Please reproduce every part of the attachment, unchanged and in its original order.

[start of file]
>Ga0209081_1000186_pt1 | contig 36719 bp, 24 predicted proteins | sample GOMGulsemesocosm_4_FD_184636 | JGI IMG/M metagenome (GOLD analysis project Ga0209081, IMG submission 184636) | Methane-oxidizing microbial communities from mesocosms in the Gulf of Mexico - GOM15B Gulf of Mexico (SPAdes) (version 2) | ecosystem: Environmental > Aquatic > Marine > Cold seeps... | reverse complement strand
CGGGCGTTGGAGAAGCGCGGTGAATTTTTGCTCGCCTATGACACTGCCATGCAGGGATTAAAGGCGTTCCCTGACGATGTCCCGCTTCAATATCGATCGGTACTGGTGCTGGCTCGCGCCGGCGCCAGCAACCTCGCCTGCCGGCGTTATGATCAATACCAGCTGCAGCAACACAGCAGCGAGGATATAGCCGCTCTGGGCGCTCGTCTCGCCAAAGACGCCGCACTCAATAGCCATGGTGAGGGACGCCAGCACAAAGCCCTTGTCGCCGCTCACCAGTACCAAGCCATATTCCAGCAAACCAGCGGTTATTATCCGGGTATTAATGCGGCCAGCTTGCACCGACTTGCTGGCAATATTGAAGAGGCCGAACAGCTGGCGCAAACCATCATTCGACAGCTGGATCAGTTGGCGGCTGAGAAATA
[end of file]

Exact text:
>Ga0209081_1000186_pt1 | contig 36719 bp, 24 predicted proteins | sample GOMGulsemesocosm_4_FD_184636 | JGI IMG/M metagenome (GOLD analysis project Ga0209081, IMG submission 184636) | Methane-oxidizing microbial communities from mesocosms in the Gulf of Mexico - GOM15B Gulf of Mexico (SPAdes) (version 2) | ecosystem: Environmental > Aquatic > Marine > Cold seeps... | reverse complement strand
CGGGCGTTGGAGAAGCGCGGTGAATTTTTGCTCGCCTATGACACTGCCATGCAGGGATTAAAGGCGTTCCCTGACGATGTCCCGCTTCAATATCGATCGGTACTGGTGCTGGCTCGCGCCGGCGCCAGCAACCTCGCCTGCCGGCGTTATGATCAATACCAGCTGCAGCAACACAGCAGCGAGGATATAGCCGCTCTGGGCGCTCGTCTCGCCAAAGACGCCGCACTCAATAGCCATGGTGAGGGACGCCAGCACAAAGCCCTTGTCGCCGCTCACCAGTACCAAGCCATATTCCAGCAAACCAGCGGTTATTATCCGGGTATTAATGCGGCCAGCTTGCACCGACTTGCTGGCAATATTGAAGAGGCCGAACAGCTGGCGCAAACCATCATTCGACAGCTGGATCAGTTGGCGGCTGAGAAATA